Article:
The starting point for IWM researchers Wolfgang Körner, Georg Krugel, and Christian Elsässer was a neodymium-iron-nitrogen compound based on a type of...

Im Focus: Atomic precision: technologies for the next-but-one generation of microchips

In the Beyond EUV project, the Fraunhofer Institutes for Laser Technology ILT in Aachen and for Applied Optics and Precision Engineering IOF in Jena are developing key technologies for the manufacture of a new generation of microchips using EUV radiation at a wavelength of 6.7 nm. The resulting structures are barely thicker than single atoms, and they make it possible to produce extremely integrated circuits for such items as wearables or mind-controlled prosthetic limbs.

In 1965 Gordon Moore formulated the law that came to be named after him, which states that the complexity of integrated circuits doubles every one to two...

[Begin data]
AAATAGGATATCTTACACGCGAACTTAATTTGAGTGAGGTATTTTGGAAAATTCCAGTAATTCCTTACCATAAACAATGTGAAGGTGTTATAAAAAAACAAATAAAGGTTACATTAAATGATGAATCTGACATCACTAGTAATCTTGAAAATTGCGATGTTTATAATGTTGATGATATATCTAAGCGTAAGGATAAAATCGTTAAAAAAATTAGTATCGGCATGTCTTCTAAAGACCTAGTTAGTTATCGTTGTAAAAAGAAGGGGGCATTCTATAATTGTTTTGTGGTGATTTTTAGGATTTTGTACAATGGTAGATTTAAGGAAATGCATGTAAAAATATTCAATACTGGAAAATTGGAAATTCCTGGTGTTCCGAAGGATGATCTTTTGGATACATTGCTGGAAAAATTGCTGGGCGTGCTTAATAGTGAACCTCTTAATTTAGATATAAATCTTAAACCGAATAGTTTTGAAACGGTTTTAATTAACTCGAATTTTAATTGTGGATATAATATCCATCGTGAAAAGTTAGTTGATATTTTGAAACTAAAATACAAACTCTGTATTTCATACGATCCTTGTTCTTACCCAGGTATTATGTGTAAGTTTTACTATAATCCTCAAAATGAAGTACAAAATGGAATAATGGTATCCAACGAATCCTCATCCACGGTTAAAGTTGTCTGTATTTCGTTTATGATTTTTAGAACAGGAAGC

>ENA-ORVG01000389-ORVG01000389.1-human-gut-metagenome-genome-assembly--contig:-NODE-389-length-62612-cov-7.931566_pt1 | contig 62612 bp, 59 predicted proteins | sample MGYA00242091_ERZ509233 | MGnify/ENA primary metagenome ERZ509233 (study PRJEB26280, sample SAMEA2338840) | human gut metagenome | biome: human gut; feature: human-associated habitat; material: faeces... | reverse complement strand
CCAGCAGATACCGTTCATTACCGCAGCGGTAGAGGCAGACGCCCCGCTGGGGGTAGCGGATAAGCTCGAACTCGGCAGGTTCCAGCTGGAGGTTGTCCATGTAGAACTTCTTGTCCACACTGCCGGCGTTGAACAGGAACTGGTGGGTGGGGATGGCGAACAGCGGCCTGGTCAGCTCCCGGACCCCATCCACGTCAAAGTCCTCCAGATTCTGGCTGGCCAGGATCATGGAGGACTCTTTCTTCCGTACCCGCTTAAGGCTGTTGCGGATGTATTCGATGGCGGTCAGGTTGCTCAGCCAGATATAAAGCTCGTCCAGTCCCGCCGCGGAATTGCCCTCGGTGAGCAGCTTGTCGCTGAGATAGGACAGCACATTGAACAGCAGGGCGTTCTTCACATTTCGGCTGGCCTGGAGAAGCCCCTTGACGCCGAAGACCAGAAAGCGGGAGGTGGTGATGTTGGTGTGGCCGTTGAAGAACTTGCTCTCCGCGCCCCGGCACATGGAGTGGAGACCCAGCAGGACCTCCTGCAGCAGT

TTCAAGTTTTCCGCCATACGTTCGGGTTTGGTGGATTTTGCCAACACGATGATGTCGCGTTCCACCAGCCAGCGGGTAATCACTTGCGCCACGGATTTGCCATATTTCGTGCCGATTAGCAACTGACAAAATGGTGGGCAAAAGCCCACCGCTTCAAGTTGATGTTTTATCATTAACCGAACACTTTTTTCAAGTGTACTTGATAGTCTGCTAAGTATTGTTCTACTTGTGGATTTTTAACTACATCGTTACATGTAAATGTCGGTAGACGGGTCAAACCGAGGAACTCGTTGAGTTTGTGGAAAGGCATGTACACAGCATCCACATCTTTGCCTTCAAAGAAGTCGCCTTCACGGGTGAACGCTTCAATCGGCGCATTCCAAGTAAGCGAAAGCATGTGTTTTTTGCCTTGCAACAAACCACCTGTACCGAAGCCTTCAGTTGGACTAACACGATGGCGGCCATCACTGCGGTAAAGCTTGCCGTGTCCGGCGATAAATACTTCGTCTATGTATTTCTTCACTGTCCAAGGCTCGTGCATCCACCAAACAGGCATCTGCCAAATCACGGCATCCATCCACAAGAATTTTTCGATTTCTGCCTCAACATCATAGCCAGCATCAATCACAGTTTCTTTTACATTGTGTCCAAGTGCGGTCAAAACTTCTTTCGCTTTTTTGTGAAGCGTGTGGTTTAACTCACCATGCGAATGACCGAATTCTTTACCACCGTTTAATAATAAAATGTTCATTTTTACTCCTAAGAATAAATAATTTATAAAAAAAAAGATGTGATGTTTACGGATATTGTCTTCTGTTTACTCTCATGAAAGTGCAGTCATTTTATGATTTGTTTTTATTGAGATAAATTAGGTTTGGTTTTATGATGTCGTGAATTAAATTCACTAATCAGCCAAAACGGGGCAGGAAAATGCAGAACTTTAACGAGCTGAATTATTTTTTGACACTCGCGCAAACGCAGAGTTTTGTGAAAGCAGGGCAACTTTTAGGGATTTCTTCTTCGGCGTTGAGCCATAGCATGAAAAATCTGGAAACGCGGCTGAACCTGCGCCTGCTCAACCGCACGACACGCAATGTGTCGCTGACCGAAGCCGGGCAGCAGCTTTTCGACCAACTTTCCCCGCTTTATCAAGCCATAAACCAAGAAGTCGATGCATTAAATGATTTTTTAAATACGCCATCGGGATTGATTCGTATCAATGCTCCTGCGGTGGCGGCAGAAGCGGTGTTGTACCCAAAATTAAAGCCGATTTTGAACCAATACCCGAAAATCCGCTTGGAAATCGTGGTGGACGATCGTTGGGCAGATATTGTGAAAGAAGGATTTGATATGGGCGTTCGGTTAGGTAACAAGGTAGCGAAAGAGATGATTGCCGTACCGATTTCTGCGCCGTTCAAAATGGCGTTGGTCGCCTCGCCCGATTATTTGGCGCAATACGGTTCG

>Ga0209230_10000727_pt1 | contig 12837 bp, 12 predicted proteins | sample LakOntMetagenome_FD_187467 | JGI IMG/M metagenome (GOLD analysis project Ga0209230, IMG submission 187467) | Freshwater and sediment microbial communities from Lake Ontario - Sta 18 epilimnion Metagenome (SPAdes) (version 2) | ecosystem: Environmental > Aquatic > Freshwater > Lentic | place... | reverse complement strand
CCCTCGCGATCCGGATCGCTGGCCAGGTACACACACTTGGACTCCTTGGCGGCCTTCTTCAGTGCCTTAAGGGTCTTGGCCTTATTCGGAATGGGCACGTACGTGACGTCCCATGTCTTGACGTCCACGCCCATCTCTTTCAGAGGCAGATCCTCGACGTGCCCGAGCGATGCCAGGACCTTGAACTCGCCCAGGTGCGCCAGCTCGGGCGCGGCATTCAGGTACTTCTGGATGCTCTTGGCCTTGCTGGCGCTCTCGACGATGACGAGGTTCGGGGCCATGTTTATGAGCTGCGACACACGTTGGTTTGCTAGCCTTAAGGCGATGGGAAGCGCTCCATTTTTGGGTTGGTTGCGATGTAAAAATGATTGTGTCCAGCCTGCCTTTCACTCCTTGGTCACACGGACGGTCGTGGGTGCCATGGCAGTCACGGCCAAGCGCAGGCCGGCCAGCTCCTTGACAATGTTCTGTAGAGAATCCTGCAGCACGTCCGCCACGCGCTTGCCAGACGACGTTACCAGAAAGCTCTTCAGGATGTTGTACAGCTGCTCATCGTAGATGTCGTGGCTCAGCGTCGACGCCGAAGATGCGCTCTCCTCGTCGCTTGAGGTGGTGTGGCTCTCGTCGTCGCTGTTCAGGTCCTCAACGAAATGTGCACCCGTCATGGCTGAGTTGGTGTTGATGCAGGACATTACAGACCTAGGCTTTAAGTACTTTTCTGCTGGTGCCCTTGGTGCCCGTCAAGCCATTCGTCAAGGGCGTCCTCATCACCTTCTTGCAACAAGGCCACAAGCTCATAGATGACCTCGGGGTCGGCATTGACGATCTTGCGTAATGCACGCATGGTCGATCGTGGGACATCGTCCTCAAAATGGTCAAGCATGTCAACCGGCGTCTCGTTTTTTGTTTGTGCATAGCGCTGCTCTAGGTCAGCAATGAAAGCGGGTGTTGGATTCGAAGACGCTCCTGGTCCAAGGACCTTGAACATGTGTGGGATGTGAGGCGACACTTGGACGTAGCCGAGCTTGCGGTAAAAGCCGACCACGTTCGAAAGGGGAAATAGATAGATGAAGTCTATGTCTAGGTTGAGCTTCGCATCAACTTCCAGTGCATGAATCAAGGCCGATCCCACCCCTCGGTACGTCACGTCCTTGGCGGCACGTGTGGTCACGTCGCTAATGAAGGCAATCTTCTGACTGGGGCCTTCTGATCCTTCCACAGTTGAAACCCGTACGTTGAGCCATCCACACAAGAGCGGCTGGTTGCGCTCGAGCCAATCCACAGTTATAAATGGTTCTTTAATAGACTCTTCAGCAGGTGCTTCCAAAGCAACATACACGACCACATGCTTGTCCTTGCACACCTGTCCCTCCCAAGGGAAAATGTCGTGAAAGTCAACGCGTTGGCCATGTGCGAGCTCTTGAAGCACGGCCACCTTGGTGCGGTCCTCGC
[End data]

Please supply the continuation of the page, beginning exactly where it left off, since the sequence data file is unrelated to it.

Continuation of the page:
Im Focus: Researchers demonstrate size quantization of Dirac fermions in graphene

Characterization of high-quality material reveals important details relevant to next generation nanoelectronic devices

Quantum mechanics is the field of physics governing the behavior of things on atomic scales, where things work very differently from our everyday world.

Im Focus: Graphene: A quantum of current

When current comes in discrete packages: Viennese scientists unravel the quantum properties of the carbon material graphene

In 2010 the Nobel Prize in physics was awarded for the discovery of the exceptional material graphene, which consists of a single layer of carbon atoms...

All Focus news of the innovation-report >>>

Anzeige

Anzeige

Event News

Networking 4.0: International Laser Technology Congress AKL’16 Shows New Ways of Cooperations

24.05.2016 | Event News

Challenges of rural labor markets

20.05.2016 | Event News

International expert meeting “Health Business Connect” in France

19.05.2016 | Event News

 
Latest News

3-D model reveals how invisible waves move materials within aquatic ecosystems

30.05.2016 | Materials Sciences

Spin glass physics with trapped ions

30.05.2016 | Materials Sciences

Optatec 2016: Robust glass optical elements for LED lighting

30.05.2016 | Trade Fair News

VideoLinks
B2B-VideoLinks
More VideoLinks >>>